Last week Deadspin highlighted an adventure Corey Dickerson had on the base paths. The post was titled “Corey Dickerson Boned Himself Out Of An Inside-The-Park Home Run,” and granted, that sounds more interesting than what actually happened: after he hit a triple, the ball squirted away from Brewers’ third baseman Aramis Ramirez and Dickerson tried to score from third. So it was a triple, an error, and a put-out. There was no opportunity for an inside-the-park-home run.

I can excuse Deadspin’s Tom Ley for the mistake — this kinda stuff is super complicated, particularly if you’ve never watched a full baseball game in your life. I also was not going to comment on Deadspin, or Gawker, or Kinja, or whatever the fuck they call it, because I really don’t have time to be harassed by all the really great sports fans who would probably defend such antics on the premise of baseball being boring or something. So I moved on with my life and didn’t say shit.

But not three days later, they made the same exact erroneous assertion. The post was titled, “Dioner Navarro Tries To Stretch Double Into Inside-The-Park-HR, Fails.” Again, this piqued my interest, mostly because it makes absolutely no sense — how does one go about stretching a double into a home run? Should I have tried this more when I played baseball? What is the success rate of trying to run two more bases than you should?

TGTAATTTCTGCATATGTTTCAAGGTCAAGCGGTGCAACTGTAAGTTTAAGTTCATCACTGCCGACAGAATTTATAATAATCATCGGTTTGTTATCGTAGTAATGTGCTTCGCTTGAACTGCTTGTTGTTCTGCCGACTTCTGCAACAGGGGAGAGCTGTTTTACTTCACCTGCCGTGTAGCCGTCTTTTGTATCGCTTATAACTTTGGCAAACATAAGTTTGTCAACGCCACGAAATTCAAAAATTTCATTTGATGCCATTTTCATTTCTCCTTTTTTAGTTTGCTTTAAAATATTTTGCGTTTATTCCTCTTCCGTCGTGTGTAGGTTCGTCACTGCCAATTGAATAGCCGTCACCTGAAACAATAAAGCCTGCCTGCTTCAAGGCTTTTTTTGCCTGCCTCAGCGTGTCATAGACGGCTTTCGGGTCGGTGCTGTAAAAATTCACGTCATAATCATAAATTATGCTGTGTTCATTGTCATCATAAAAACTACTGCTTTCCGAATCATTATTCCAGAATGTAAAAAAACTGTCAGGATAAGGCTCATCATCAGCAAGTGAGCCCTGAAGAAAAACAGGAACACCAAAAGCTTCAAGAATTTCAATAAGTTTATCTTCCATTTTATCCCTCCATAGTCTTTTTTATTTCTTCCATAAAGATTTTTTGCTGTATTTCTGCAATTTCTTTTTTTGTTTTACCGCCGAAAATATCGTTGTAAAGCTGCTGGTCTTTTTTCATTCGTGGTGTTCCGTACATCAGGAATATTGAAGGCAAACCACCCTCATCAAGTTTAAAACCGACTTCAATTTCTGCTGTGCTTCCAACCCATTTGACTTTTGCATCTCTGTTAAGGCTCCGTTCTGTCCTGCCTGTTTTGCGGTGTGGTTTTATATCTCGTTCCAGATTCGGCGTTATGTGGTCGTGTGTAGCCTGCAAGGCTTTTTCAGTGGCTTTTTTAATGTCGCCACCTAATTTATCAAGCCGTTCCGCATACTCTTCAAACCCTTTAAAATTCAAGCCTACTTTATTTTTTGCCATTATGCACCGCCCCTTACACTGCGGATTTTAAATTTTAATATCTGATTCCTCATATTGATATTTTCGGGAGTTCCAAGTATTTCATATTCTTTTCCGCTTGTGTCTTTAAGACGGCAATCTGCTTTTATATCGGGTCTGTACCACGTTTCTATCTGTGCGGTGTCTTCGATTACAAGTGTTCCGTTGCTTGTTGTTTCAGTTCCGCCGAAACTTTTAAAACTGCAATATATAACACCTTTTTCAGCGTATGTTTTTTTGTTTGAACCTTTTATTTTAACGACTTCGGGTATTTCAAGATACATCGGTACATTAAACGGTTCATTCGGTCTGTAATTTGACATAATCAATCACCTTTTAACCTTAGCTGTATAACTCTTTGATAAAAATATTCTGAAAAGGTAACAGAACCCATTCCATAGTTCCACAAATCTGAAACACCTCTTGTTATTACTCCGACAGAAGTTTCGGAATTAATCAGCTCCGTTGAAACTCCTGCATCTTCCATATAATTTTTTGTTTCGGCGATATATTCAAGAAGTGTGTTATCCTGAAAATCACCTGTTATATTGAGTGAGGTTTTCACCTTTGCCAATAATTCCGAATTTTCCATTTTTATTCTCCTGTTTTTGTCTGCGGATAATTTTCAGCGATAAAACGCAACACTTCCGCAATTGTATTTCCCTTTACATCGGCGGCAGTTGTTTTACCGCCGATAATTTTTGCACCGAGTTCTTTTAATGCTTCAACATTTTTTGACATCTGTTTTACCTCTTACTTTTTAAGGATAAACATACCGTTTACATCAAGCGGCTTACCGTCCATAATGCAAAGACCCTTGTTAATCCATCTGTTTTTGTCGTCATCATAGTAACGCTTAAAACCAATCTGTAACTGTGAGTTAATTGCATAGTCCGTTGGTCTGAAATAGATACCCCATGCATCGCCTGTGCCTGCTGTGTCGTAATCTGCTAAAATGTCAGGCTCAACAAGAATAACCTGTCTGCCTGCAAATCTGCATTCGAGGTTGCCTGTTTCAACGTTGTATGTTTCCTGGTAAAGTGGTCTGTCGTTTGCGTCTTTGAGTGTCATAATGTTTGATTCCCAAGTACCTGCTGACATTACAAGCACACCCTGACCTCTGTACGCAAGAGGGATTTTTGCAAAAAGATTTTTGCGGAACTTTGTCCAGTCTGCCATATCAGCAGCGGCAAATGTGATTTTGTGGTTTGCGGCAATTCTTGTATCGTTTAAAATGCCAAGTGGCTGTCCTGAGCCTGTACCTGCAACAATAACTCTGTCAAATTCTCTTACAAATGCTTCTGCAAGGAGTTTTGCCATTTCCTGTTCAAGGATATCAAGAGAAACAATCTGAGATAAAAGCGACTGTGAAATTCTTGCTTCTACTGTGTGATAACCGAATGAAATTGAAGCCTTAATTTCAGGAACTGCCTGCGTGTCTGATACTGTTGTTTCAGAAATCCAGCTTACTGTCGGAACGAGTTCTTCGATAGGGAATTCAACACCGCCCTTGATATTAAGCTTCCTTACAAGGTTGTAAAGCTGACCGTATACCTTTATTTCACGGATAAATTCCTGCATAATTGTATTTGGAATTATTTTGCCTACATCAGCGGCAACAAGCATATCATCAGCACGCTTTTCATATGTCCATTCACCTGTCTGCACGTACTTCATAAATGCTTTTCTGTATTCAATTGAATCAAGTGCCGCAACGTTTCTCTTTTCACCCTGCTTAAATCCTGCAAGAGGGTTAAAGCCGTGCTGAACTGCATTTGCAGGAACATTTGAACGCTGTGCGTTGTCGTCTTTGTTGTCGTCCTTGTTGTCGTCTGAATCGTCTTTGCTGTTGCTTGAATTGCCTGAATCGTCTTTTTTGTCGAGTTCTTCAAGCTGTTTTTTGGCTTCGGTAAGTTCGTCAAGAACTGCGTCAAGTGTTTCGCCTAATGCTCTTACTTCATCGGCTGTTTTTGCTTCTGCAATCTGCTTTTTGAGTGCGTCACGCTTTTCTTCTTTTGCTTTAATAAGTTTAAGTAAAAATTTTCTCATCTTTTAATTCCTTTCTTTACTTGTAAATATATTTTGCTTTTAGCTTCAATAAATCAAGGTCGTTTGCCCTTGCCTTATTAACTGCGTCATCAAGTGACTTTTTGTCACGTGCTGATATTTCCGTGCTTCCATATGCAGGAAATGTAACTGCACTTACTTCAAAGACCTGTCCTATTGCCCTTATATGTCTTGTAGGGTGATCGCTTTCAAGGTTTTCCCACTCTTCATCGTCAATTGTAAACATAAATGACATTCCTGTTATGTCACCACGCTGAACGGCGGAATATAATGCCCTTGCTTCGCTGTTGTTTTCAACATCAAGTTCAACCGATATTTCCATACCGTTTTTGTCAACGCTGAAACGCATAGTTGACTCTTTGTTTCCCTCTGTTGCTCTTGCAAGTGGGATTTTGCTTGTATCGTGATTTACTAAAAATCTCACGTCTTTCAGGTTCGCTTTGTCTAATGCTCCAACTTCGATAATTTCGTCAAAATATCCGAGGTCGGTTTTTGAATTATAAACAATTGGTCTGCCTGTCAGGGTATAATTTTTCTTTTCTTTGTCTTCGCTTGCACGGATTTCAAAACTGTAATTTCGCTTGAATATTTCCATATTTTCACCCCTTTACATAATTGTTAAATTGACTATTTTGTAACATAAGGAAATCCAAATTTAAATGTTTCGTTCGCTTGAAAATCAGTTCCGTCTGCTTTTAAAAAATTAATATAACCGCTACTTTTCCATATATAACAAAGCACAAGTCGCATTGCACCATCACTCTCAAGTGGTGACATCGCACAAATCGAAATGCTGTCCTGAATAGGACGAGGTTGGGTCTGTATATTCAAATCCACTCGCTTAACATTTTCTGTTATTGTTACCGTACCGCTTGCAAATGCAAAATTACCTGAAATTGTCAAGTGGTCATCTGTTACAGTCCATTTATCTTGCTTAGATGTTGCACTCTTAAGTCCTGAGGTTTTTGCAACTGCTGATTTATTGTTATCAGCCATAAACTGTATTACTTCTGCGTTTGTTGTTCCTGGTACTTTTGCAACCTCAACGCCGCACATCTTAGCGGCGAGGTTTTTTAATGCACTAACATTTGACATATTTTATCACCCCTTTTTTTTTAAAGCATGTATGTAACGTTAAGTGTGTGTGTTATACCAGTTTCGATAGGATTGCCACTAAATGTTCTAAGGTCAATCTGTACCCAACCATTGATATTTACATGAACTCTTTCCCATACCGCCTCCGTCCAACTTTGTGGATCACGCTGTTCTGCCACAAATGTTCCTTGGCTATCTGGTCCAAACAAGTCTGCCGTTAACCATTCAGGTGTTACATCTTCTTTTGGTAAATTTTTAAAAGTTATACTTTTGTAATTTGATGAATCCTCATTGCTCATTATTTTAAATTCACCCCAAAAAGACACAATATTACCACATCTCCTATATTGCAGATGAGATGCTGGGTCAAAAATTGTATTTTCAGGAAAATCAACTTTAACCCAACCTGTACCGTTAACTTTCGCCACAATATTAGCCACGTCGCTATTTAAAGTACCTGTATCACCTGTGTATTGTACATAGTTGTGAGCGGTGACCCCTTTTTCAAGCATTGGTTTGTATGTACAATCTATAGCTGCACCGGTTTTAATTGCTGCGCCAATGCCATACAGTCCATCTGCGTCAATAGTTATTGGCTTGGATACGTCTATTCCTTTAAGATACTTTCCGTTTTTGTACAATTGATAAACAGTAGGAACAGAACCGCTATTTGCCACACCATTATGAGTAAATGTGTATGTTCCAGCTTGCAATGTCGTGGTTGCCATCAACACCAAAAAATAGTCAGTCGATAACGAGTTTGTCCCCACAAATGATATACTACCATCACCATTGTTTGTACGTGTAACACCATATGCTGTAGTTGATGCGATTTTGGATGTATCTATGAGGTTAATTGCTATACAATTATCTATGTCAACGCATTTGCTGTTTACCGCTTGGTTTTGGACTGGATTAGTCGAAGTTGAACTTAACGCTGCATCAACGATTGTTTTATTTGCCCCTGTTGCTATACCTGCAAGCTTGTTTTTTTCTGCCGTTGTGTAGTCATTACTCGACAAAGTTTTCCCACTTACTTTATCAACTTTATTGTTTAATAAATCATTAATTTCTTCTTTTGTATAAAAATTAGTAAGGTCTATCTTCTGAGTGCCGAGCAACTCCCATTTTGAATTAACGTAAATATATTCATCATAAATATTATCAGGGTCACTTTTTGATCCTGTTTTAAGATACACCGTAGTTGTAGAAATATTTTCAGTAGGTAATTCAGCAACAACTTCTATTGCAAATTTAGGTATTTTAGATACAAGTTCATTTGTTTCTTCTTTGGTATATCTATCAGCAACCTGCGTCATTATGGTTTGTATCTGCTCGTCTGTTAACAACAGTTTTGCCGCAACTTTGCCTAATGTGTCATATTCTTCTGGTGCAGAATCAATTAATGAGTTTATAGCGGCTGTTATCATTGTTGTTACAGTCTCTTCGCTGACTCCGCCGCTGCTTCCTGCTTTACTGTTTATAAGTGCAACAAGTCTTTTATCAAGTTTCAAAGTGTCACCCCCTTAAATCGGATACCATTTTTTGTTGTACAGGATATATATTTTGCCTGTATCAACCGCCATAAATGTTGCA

This time Samer Kalaf was the writer in question. What Kalaf presumably meant to say was Navarro tried to stretch a double and a throwing error into one more base than he should have, because that’s what happened. But again, that title doesn’t sound as good, and doesn’t attract as many clicks.

These Deadspin writers are like the grown-up version of that kid on your Little League team who ignored all stop signs and ran around the bases until he was either tagged out or scored and then told everybody he was leading the team in homers. I’m sure you hated that kid. I did too.

I’m done with Deadspin for awhile.

 

Note: I had the videos embedded for your viewing pleasure, but they were just 30 seconds of the MLB.tv screen with block lettering that said “This Video Is Not Yet Available.” You can watch them on the links provided, I do believe.